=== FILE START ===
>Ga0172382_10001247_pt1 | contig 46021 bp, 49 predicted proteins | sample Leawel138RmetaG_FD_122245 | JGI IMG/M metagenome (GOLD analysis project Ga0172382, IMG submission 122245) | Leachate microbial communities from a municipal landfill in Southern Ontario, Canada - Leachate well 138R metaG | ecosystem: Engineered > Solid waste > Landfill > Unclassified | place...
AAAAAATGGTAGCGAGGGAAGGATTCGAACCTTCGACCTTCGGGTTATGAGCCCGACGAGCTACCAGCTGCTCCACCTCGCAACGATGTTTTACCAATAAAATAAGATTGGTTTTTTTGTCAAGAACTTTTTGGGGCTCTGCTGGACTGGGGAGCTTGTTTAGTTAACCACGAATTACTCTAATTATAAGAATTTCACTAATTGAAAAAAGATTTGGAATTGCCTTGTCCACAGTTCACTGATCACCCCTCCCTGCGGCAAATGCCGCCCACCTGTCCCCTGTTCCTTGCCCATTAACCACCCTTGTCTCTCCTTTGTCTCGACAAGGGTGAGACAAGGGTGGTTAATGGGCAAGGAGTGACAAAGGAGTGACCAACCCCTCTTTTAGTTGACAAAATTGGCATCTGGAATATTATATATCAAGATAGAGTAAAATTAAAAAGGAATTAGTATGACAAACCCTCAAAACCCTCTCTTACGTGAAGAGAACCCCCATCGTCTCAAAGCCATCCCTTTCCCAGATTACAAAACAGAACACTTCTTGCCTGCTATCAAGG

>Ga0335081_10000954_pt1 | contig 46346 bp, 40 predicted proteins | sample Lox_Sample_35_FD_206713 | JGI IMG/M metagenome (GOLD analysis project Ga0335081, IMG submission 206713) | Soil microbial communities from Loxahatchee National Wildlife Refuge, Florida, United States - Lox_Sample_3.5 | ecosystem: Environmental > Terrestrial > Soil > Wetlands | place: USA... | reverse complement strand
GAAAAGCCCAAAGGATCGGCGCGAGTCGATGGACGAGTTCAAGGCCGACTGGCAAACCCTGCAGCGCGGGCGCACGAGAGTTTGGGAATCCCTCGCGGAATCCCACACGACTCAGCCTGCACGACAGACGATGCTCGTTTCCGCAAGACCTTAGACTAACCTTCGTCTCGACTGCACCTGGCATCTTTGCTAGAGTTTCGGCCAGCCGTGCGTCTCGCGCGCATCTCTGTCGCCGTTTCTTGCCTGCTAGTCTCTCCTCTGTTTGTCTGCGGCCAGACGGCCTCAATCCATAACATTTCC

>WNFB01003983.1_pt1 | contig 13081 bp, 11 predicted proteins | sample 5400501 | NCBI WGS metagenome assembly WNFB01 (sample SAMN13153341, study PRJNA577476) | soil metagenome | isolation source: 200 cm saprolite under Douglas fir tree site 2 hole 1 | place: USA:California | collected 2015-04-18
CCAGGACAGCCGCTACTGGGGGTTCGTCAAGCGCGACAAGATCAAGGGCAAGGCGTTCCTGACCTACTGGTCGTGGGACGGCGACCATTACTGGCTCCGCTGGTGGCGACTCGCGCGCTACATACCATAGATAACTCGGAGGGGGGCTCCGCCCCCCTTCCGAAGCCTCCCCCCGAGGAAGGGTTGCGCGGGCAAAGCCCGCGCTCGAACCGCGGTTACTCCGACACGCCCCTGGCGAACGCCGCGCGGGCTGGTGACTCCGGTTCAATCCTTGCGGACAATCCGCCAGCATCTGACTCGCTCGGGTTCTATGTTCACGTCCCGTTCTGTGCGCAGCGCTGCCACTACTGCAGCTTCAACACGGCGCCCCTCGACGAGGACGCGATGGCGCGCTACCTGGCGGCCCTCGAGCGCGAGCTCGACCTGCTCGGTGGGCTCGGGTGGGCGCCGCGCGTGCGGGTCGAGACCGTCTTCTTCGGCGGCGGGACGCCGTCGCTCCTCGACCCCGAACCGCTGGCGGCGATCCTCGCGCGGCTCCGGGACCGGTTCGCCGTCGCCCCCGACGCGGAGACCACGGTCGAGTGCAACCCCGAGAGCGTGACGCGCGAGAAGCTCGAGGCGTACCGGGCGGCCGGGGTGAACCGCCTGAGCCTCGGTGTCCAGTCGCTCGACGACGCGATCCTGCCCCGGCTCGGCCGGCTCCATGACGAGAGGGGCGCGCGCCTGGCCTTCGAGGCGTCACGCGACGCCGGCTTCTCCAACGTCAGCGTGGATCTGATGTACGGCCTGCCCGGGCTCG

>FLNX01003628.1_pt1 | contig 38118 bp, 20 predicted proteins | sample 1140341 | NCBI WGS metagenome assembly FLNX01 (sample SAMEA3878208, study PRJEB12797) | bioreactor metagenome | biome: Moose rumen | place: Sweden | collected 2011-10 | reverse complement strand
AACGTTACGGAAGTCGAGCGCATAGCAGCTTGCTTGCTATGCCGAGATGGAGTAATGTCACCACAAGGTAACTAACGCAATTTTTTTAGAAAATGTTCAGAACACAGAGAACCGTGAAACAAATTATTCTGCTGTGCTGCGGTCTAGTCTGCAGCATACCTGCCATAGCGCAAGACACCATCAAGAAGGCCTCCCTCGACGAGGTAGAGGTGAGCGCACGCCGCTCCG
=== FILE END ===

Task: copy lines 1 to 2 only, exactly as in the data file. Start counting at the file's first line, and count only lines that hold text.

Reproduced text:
>Ga0172382_10001247_pt1 | contig 46021 bp, 49 predicted proteins | sample Leawel138RmetaG_FD_122245 | JGI IMG/M metagenome (GOLD analysis project Ga0172382, IMG submission 122245) | Leachate microbial communities from a municipal landfill in Southern Ontario, Canada - Leachate well 138R metaG | ecosystem: Engineered > Solid waste > Landfill > Unclassified | place...
AAAAAATGGTAGCGAGGGAAGGATTCGAACCTTCGACCTTCGGGTTATGAGCCCGACGAGCTACCAGCTGCTCCACCTCGCAACGATGTTTTACCAATAAAATAAGATTGGTTTTTTTGTCAAGAACTTTTTGGGGCTCTGCTGGACTGGGGAGCTTGTTTAGTTAACCACGAATTACTCTAATTATAAGAATTTCACTAATTGAAAAAAGATTTGGAATTGCCTTGTCCACAGTTCACTGATCACCCCTCCCTGCGGCAAATGCCGCCCACCTGTCCCCTGTTCCTTGCCCATTAACCACCCTTGTCTCTCCTTTGTCTCGACAAGGGTGAGACAAGGGTGGTTAATGGGCAAGGAGTGACAAAGGAGTGACCAACCCCTCTTTTAGTTGACAAAATTGGCATCTGGAATATTATATATCAAGATAGAGTAAAATTAAAAAGGAATTAGTATGACAAACCCTCAAAACCCTCTCTTACGTGAAGAGAACCCCCATCGTCTCAAAGCCATCCCTTTCCCAGATTACAAAACAGAACACTTCTTGCCTGCTATCAAGG